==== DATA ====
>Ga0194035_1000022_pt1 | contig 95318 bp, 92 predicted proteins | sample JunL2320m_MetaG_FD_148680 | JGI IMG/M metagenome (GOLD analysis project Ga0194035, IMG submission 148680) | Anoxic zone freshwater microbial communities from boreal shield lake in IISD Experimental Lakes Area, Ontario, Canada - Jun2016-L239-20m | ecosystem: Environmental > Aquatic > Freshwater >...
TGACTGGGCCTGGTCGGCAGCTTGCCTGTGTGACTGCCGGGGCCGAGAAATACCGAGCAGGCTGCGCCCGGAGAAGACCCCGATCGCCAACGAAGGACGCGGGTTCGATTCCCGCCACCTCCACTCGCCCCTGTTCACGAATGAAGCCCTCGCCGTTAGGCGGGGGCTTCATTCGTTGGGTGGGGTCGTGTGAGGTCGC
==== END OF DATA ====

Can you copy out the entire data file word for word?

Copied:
>Ga0194035_1000022_pt1 | contig 95318 bp, 92 predicted proteins | sample JunL2320m_MetaG_FD_148680 | JGI IMG/M metagenome (GOLD analysis project Ga0194035, IMG submission 148680) | Anoxic zone freshwater microbial communities from boreal shield lake in IISD Experimental Lakes Area, Ontario, Canada - Jun2016-L239-20m | ecosystem: Environmental > Aquatic > Freshwater >...
TGACTGGGCCTGGTCGGCAGCTTGCCTGTGTGACTGCCGGGGCCGAGAAATACCGAGCAGGCTGCGCCCGGAGAAGACCCCGATCGCCAACGAAGGACGCGGGTTCGATTCCCGCCACCTCCACTCGCCCCTGTTCACGAATGAAGCCCTCGCCGTTAGGCGGGGGCTTCATTCGTTGGGTGGGGTCGTGTGAGGTCGC